Newport Art Museum’s Artists’ Ball showcases “beautiful things”

Featured image
Robert Henri, Gertrude Vanderbilt Whitney, 1916; Oil on canvas.
Whitney Museum of American Art, New York. Gift of Flora Whitney Miller, 86.70.3
Howard Gardner Cushing’s exquisite paintings are well known to Newporters.  Less known is the intimate relationship and mutual love of art he shared with sculptress, Gertrude Vanderbilt Whitney.

From the summer in Newport where they met in 1893, Howard Gardiner Cushing and Gertrude Vanderbilt Whitney would establish a lifelong love and friendship through the study and creation of their work in painting and sculpture. As young artists, Whitney and Cushing would travel abroad studying classical art in Europe where Whitney wrote, “No one I would rather see beautiful things with than this man.  There is that about him which is not only sympathetic but strong and magnetic.”


L. to r.: Gertrude Vanderbilt Whitney, Daphne, 1933; Bronze; Gertrude Vanderbilt Whitney, The Kiss, 1933-35; Stone. Private collection.

After Cushing’s untimely death, Whitney, with a coterie of friends, commissioned the Cushing Memorial Gallery in Newport, designed by William Delano who based the design on Whitney’s Old Westbury Sculpture Studio in New York.  It was in Whitney’s studio stairwell that Cushing painted his largest commission, a symbolist Ballet Russes influenced mural featuring Gertrude Vanderbilt Whitney in a Léon Bakst tunic and his wife and muse, Ethel Cochrane.


L. to r.: Howard Gardiner Cushing, Ida Rubinstein (1883-1960), c. 1912, Oil on canvas. Private collection; Howard Gardiner Cushing, Gertrude Vanderbilt Whitney in Bakst Costume with Fleurs du Mal, 1911-12, Oil on canvas; Whitney Studio Mural Panel, center upper landing, U7. Private collection.
Howard Gardiner Cushing
Ethel Cushing in the Ballet “Scheherazade” with Standing Attendants and Fleurs du Mal, 1911-1912
Oil on canvas
Whitney Studio Mural Panel Upper Landing
Private collection


Fast forward 100 years, Whitney’s sculpture and Cushing’s paintings are being shown in adjacent galleries at the Newport Art Museum’s Morris and Cushing Galleries.  Her dear friend Howard Gardiner Cushing’s paintings are on view along with the rarely seen before murals, purchased and rescued from obscurity by granddaughter, Alexandra Howard Cushing, and other members of the Cushing family after extensive restoration by Lowy Fine Art.  The Gertrude Vanderbilt Whitney sculpture show was made possible in part by the Norton Museum of Art in Palm Beach.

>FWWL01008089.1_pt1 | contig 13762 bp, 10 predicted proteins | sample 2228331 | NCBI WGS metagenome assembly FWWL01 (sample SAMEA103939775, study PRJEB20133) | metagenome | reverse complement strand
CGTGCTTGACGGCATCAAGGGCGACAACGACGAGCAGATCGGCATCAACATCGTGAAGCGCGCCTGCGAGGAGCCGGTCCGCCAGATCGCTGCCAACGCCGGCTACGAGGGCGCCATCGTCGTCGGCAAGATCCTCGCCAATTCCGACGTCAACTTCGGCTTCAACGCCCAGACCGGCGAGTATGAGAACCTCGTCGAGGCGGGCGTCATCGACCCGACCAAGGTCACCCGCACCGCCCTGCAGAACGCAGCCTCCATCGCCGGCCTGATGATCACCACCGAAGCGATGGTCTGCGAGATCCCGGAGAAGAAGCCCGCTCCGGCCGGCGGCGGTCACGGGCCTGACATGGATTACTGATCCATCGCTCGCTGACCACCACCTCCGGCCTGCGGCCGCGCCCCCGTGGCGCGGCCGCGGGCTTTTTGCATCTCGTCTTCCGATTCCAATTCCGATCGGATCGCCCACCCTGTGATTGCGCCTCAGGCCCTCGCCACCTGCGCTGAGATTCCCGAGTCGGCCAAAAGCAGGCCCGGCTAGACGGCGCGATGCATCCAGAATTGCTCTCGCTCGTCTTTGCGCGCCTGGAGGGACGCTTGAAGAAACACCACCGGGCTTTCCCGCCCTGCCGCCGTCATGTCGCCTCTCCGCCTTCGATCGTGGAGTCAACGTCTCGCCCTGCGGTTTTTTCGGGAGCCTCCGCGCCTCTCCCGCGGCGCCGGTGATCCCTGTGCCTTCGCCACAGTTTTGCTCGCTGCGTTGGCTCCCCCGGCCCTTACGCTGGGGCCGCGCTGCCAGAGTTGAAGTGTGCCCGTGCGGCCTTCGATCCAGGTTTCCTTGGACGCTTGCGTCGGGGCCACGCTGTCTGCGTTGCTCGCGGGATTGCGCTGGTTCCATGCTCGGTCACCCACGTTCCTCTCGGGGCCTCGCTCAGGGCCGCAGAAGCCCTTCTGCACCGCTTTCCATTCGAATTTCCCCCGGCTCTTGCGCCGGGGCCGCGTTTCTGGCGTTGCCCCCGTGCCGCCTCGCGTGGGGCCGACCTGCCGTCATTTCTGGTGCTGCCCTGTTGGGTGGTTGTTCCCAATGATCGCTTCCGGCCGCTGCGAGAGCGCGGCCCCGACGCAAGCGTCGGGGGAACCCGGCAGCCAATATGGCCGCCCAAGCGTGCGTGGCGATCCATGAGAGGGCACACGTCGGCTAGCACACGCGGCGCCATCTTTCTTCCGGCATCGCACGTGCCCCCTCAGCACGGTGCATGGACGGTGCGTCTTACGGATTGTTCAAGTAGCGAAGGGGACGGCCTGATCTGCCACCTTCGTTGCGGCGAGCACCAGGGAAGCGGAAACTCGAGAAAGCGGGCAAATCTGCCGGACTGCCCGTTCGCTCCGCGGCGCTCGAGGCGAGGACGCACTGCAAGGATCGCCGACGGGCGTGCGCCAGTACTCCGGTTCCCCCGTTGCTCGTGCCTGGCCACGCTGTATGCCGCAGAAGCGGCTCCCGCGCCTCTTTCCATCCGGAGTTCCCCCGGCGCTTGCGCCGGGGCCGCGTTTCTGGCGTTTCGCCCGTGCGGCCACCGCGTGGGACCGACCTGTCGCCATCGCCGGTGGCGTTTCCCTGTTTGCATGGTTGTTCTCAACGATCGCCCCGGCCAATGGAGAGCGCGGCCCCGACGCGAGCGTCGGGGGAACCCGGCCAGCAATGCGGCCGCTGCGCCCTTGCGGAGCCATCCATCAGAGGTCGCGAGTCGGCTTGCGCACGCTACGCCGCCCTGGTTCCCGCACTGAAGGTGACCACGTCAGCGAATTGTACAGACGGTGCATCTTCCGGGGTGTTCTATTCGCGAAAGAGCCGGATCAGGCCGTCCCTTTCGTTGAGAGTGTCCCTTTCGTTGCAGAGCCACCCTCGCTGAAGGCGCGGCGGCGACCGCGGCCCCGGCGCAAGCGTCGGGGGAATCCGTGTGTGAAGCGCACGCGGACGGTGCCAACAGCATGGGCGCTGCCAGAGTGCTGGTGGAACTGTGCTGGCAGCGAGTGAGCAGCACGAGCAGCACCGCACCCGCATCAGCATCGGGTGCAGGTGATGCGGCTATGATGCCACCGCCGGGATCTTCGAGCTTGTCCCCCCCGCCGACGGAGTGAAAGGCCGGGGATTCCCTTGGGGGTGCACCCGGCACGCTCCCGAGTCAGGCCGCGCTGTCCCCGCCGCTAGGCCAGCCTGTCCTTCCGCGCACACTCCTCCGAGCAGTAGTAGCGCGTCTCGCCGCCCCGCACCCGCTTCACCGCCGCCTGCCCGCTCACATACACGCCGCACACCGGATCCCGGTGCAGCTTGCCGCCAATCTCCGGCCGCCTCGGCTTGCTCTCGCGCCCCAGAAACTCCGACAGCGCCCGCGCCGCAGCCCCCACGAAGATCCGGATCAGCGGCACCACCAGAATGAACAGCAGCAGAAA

Alexandra Cushing Howard and Flora Miller Biddle with a panel from The Whitney Studio Mural by Howard Gardiner Cushing.

The exhibition culminates with one of Newport’s most anticipated summer events, the Artists’ Ball, a tradition dating back to 1927. Over 300 guests attended this year’s Ball; many dressed for the occasion with a nod to the exhibit. Under a white tent an enormous hanging garden created a chandelier effect, backed by trees covered in sparkling lights while DJ Mad Marj Gubelmann worked her magic. Anne Baker, Charlie Burns, Monique Coleman and the Hon. Edmond Harmsworth served as this year’s Ball co-chairs.


Gala co-chairs Monique Coleman and Annie Baker.

Seth Watsky of Christie’s conducted an auction with lively bidding on two triptychs created by six artists for the benefit.  A featured item was a New York City weekend culminating in a private visit and tour of Gertrude Vanderbilt Whitney’s Old Westbury Studio, where the famed murals of Howard Cushing were painted.

Many members of the Cushing family attended, including Alexandra Cushing Howard, Caterine Milinaire Cushing, Howard and Lucia Cushing, Nora Cushing, Johnny Cushing & Victoria Woodhull Cushing.  Other notable guests were the museum’s Executive Director Nora Diedrich, Steve & Brooke Richter, Elizabeth Kahane, Paul & Diana Szapary, David Ford, Elizabeth & Bill Leatherman, Paul Miller, Stuart Sundlun, Irene Aitken, Anne Foxley, Nick & Alex Benson, Sheika Egan, Guy & Mary Van Pelt, Peter & Joanna de Neufville, Andrea Kass, Louis & Alexandra Rose.


L. to r.: Kara Sundlun and Dennis House; Rebecca Nesbitt and Rupert Nesbitt.
Stuart Sundlun and David Ford.
L. to r.: Savanna Cowley and Eames Yates; Nick Mele and Molly Mele.
Brownie Warburton and Gala co-chair Charlie Burns.
L. to r.: Brandyn Brunelle and Ryan Elsman; Nicky Irving and Elizabeth Leatherman.
L. to r.: Loriana de Crescenzo; Eames Yates, Savanna Cowley, and Molly Mele.
Rod O’Hanley, Richard Crisson, John Harris, and Linda Sawyer.
L. to r.: Elias Buchanan Ohrstrom, Jane Smith, and Esmond Harmsworth; Nina Delano and Wirt Blaffer.
Brooke Richter and Steven Richter.
L. to r.: Benedict Leca and museum president Norah Diedrich; Trudy Coxe and Diana Prince.
Marianna Baker, Phil Wilson, and friend.
L. to r.: Howard Cushing and Lucia Cushing; Joanna Baker de Neufville and Christina Gee.
Gala co-chair Esmond Harmsworth, David Ford, and Joshua Janson.
L. to r.: Leslie Hull and Mark Hull; Nonie Madden and Norah Cushing.
Didi Cowley and Elizabeth McMillen.
L. to r.: Jamie Coleman and Edie Cushing; amie Coleman and gala co-chair Monique Coleman.
George Baker, Annie Baker, Bill Kahane, and Elizabeth Kahane.
Alix Flood and Nick Benson.
Marjorie “DJ Mad Marj” Gubelmann.
The scene on the dance floor. Derek Limbocker still has the moves.
Dancing to DJ Mad Marj.

Photographs by Nick Mele.

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